January 10th, 2018
Naturally occurring polyphenols – History of drug development
Plants and microorganisms have traditionally provided compounds of clinical importance in the development of drugs and medications. For instance, Penicillium chrysogenum, a mould, provided insight into the development of antibiotics through its metabolite, penicillin, which inhibited bacterial growth (Haslam 298; Mukne, Vivek and Phadatare 13). In respect to plants, communities have used herbal preparations to cure illnesses with their use in areas such as Egypt, China and India dating back to the Neanderthal era (Saklani and Kutty 161). In the modern era, the discovery of medicinal properties of various plants has expanded the clinical applications of plant extracts. For instance, the cinchona bark contains quinine, a therapeutic agent in malaria, digitalis herbs are rich in Digitalin, a compound useful in treatment of heart conditions and Opium contains morphine, a potent analgesic (Saklan and Kutty 161; Mukne, et al. 13-14). Although early evaluation of plant polyphenols was restricted to leather and textile industries, the realization of health benefits in population consuming diets with high polyphenol content has elicited interest in their potential application in drug development (Quideau, Deffieux, Douat-Casassus and Pouysegu 587-590; Haslam 298-300), sometimes in development of candidate drugs to combat resistant bacteria strains (Mukne et al. 14).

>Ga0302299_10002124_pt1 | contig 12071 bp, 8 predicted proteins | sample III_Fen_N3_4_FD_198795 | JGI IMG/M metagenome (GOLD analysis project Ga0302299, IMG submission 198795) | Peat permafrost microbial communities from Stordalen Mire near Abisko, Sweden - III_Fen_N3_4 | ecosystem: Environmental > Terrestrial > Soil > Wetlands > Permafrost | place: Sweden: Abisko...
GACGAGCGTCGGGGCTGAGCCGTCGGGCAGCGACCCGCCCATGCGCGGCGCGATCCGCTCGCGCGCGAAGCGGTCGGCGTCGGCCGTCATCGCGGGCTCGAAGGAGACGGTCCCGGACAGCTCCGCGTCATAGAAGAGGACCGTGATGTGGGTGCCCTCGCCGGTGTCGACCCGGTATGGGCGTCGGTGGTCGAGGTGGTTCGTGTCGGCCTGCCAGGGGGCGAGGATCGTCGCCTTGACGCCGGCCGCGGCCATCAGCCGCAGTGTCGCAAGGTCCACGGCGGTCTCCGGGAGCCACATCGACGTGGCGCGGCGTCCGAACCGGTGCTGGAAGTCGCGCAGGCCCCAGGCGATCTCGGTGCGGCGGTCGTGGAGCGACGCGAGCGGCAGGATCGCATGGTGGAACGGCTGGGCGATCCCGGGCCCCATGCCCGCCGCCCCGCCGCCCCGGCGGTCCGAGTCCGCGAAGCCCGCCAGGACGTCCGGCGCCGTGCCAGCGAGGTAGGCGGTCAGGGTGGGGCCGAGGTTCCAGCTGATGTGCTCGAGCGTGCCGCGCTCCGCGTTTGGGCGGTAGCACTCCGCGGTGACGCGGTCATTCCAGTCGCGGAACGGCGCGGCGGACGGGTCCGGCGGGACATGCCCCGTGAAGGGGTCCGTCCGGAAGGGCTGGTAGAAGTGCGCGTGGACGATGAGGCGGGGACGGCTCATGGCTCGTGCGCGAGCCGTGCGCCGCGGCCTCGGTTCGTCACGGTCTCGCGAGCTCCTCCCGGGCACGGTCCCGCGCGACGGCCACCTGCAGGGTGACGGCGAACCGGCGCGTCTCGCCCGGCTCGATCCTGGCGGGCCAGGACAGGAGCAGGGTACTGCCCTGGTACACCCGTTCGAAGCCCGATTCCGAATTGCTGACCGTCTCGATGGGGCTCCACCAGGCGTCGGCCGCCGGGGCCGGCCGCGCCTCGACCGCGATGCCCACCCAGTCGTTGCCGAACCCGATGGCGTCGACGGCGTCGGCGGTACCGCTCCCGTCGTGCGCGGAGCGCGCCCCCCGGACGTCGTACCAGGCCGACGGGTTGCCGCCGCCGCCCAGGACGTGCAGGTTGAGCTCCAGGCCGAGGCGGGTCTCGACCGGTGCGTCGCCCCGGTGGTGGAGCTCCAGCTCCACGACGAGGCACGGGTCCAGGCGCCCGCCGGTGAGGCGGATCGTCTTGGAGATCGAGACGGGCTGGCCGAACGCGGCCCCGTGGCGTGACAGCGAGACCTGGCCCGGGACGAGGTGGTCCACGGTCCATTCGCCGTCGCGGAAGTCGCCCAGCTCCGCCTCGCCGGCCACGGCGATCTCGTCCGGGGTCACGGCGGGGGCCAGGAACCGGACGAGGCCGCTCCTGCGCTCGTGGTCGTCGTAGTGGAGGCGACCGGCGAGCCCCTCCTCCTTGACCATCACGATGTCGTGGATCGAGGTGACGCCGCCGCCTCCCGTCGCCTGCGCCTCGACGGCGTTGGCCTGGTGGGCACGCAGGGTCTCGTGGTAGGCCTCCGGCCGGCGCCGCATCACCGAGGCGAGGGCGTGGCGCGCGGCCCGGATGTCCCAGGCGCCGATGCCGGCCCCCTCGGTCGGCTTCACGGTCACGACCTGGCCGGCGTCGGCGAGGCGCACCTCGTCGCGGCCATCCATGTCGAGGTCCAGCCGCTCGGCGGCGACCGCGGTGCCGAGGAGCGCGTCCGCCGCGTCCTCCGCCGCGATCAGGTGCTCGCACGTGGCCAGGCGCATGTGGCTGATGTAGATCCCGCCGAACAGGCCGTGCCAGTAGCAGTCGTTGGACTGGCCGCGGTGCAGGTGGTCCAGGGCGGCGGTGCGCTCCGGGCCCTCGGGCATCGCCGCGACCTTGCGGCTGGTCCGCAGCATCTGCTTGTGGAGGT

Assays of various medicinal plants have revealed polyphenolic metabolites that may explain their therapeutic action. For instance, the root of Tree Paeony (Paeonia lactiflora) contains gallotannins, which could explain its beneficial effects in bloodstream disorders such as hypertension (Haslam 299). The leaves of Bearberry (Arctostaphylos uva-ursi) also contain gallotannins, arbutin, and esters of arbutin, which have favourable outcomes in kidney disorders and urinary tract ailments (Haslam 299). Other plant polyphenolic compounds such as proanthocyanidins, isoflavones and ellagitannins, found in plant parts such as roots, leaves, fruits, seeds (e.g. cereals) and flowers, have shown potential efficacy as antispasmodic, hormonal replacement therapy, antibiotic, anti-haemorrhagic and anti-inflammatory agents (Haslam 299; Albulescu and Popovici 545-547; Mukne, et al. 14). Go to part three here.